noting that under the common law, a power of attorney that appears to give the agent sweeping powers to dispose of the principal's property is to be narrowly construed in light of the circumstances surrounding the execution of the power of attorneySummary of this case from People v. Stell
April 13, 1998 Petition for Rehearing DENIED May 18, 1998
Certiorari to the Colorado Court of Appeals
Collins Pringle, Dwight L. Pringle, Denver, Colorado, Waldbaum, Corn, Koff, Berger Cohen, Scot M. Peterson, Denver, Colorado, Attorneys for Petitioner/Cross-Respondent.
Charles W. Ennis, Denver, Colorado, Attorney for Respondent/Cross-Petitioner.
This case arises out of a disagreement over the disposition of assets in a trust created for the benefit of Frances Franzen by her late husband, James Franzen. The court of appeals held that James O'Brien, Mrs. Franzen's brother, was authorized to dissolve the trust by virtue of a power of attorney executed by Mrs. Franzen. The court of appeals also held, moreover, that the trustee was not liable for litigation expenses associated with challenging O'Brien's authority to dissolve the trust. We affirm the judgment of the court of appeals in its entirety.
The issues we agreed to decide, as framed by the parties, were:
(1) whether the court of appeals erred in holding that the compensated professional trustee was not liable for trustee and attorney fees drawn from the trust subsequent to the revocation of the trust and removal of the trustee, and;
(2) whether the court of appeals erred in holding that an agent acting under a durable power of attorney executed prior to the effective date of 15-14-608(2), C.R.S. (1997), has the power to revoke a trust even though the trust was not specifically referenced in the instrument granting the power.
On February 4, 1992, James Franzen, the settlor, executed an instrument creating a trust designed to provide for himself and his wife, Frances Franzen, in their old age. The corpus of the trust initially consisted of three bank accounts containing a total of $74,251.19, but it did not include certain other assets held by Mr. and Mrs. Franzen as joint tenants, such as the family home. Norwest Bank, then known as United Bank of Denver, was named as the sole trustee in the trust agreement.
The record does not reflect and in this opinion we are not concerned with when United Bank of Denver changed its name. Therefore, we refer to the trustee as "Norwest" or "the bank."
James Franzen was terminally ill when he created the trust, and he died four months later. Upon Mr. Franzen's death, a trust officer at the bank sent a letter to Frances Franzen, who was living in a nursing home, notifying her that she had "certain rights regarding the trust." A copy of the trust agreement was enclosed, and the letter referred to Article 5.1, which states:
At . . . [James'] death, if Frances survives . . . [him], she may direct . . . [the] trustee in writing to deliver the residuary trust estate to her within three months of my death. If she does not so direct, this trust shall continue to be administered as provided in Article 3. If she so directs, the trust shall terminate on the date the trust estate is distributed to her.
The letter asked Mrs. Franzen for a decision in writing by August 1, 1992, "so that we have time to make arrangements for the transfer of assets if necessary." A handwritten note at the bottom of the letter, signed by Mrs. Franzen and dated July 14, 1992, says, "I wish to leave the trust intact for my lifetime."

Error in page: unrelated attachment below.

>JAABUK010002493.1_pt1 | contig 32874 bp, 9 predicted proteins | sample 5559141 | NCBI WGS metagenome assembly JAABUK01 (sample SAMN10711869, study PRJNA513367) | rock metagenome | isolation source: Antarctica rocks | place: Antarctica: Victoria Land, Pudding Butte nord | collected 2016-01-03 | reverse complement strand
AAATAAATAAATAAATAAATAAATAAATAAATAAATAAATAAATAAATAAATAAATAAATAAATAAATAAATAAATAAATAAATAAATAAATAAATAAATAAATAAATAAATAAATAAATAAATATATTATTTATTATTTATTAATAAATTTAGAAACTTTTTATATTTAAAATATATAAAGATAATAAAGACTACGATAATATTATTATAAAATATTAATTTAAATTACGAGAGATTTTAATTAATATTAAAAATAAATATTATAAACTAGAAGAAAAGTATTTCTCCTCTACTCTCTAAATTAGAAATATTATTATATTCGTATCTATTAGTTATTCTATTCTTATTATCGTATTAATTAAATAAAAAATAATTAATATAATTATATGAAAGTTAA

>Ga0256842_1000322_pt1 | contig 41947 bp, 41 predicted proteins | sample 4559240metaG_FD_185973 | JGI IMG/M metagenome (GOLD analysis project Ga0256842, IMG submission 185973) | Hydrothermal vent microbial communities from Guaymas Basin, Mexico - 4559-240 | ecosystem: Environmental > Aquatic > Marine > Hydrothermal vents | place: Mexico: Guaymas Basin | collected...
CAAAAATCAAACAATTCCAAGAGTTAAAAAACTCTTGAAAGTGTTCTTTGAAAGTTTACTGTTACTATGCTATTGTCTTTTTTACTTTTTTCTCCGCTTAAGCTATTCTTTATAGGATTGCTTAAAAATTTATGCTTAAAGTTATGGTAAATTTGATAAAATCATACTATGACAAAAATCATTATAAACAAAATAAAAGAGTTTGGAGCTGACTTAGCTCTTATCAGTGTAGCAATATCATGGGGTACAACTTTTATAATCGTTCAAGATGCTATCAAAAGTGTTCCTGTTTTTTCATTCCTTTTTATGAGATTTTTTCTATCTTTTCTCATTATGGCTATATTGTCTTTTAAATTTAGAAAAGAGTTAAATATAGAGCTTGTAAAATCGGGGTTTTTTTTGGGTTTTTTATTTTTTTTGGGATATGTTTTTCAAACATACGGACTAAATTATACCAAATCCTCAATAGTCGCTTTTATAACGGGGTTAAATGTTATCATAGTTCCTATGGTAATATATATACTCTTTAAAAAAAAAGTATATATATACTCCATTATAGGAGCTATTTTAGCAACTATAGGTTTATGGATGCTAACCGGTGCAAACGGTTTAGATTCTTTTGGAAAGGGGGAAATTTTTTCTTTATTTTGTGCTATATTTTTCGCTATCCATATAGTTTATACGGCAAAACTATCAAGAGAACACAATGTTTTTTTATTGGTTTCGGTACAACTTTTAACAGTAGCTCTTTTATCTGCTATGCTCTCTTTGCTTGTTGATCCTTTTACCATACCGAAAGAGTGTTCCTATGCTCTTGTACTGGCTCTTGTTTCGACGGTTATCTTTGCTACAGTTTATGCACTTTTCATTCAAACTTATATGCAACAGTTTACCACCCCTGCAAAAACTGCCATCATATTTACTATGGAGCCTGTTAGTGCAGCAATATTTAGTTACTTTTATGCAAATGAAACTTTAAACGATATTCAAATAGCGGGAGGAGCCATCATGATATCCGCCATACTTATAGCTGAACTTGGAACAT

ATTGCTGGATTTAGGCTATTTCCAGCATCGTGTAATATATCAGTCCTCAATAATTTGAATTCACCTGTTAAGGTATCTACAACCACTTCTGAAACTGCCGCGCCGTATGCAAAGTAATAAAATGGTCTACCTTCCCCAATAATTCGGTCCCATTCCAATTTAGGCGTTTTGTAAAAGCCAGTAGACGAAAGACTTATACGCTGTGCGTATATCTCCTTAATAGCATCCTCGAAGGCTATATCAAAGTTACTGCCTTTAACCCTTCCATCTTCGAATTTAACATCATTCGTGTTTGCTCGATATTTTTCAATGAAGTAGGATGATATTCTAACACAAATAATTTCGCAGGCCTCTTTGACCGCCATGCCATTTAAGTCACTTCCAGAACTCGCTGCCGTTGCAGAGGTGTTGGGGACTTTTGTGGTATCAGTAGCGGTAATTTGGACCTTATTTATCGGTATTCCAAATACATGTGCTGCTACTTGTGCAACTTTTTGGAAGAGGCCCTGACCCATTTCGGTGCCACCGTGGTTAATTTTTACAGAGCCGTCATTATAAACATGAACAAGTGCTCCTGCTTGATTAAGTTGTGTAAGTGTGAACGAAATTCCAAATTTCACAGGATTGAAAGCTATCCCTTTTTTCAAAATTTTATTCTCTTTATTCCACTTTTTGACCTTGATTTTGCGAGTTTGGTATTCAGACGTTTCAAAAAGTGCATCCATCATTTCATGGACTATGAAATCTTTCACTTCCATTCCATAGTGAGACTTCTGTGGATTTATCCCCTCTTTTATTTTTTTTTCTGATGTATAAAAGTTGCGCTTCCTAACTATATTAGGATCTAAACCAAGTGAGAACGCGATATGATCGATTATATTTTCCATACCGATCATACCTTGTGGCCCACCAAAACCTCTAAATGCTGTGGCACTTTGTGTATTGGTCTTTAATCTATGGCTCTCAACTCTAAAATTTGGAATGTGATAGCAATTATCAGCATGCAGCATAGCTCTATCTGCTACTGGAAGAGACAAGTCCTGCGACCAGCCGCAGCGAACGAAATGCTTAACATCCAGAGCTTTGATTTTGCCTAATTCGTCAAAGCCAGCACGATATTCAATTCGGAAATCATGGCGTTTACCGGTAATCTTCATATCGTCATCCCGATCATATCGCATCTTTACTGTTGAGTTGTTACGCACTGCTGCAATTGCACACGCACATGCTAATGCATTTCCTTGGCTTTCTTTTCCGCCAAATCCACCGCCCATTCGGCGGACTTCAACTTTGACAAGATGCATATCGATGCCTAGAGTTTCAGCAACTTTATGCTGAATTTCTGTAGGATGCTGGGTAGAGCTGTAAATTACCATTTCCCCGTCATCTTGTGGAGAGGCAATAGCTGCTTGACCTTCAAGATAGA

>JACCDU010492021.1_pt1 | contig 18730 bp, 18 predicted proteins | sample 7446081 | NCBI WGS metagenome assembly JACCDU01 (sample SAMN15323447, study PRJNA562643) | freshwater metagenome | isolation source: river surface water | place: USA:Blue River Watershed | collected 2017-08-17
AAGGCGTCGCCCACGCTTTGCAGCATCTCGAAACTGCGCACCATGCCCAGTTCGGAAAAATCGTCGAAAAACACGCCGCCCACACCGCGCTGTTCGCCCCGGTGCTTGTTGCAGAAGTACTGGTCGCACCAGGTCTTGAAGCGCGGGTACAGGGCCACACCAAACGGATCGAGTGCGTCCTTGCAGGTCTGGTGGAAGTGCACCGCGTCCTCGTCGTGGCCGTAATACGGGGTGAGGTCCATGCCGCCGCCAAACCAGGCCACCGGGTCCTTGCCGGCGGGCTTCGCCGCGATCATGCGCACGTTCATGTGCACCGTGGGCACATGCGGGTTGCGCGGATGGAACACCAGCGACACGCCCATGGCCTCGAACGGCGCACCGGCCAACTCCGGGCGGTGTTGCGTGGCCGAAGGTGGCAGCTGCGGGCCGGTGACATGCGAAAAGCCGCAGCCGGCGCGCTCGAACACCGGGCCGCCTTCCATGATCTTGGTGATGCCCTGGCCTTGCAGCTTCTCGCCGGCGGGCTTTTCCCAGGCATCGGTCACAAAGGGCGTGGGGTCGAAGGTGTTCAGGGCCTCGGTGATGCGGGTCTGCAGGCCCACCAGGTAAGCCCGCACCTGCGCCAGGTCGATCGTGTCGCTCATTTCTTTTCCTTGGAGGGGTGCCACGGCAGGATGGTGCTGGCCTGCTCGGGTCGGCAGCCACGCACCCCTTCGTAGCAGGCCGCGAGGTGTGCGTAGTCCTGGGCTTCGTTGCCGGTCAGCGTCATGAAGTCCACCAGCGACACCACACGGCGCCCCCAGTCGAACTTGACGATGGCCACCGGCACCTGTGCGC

The bank, concerned about the disposition of the vacant house and other assets not included in the trust, contacted Mrs. Franzen's nephews, who were named as remaindermen of the trust. The two nephews were reluctant to assume responsibility for Mrs. Franzen's affairs, though, and Mrs. Franzen's brother, James O'Brien, intervened. O'Brien moved Mrs. Franzen to a nursing home in Kentucky, where he lived, and asked the bank to turn over Mrs. Franzen's assets to him.
In the course of dealing with the bank, the nephews expressed concerns about O'Brien's motives. The bank declined to comply with O'Brien's request, and it filed a Petition for Instruction and Advice in the Denver Probate Court (probate court). Before the hearing, O'Brien sent the bank a copy of a power of attorney purporting to authorize him to act in Mrs. Franzen's behalf and a letter attempting to revoke the trust and to remove the bank as trustee, citing Article 6.2 and Article 8 of the trust agreement.
Article 6.2 of the trust provides that after the death of James Franzen, Frances Franzen "may remove any trustee," and that "[a]ny removal under this . . . [paragraph] may be made without cause and without notice of any reason and shall become effective immediately upon delivery of . . . [written notice] to the trustee" unless Frances Franzen and the trustee agree otherwise.
Article 8 of the trust agreement gives James Franzen "the right to amend or revoke this trust in whole or in part . . . by a writing delivered to . . . [the] trustee . . . . After my death, Frances may exercise these powers with respect to the entire trust estate."
The hearing was continued, and the bank filed a Petition for Appointment of a Conservator, asking the probate court to appoint someone to manage and protect Mrs. Franzen's assets. When the hearing on both petitions was held, the probate court ruled that the power of attorney had created a valid agency but that the trust had not been revoked and continued in existence. The probate court found that Mrs. Franzen needed protection, but a conservator was not available, so it appointed the bank as "special fiduciary" with responsibility for both trust and non-trust assets pursuant to sections 15-14-408 and 15-14-409, C.R.S. (1997). The probate court ordered the bank to use the assets to make payments for Mrs. Franzen's benefit.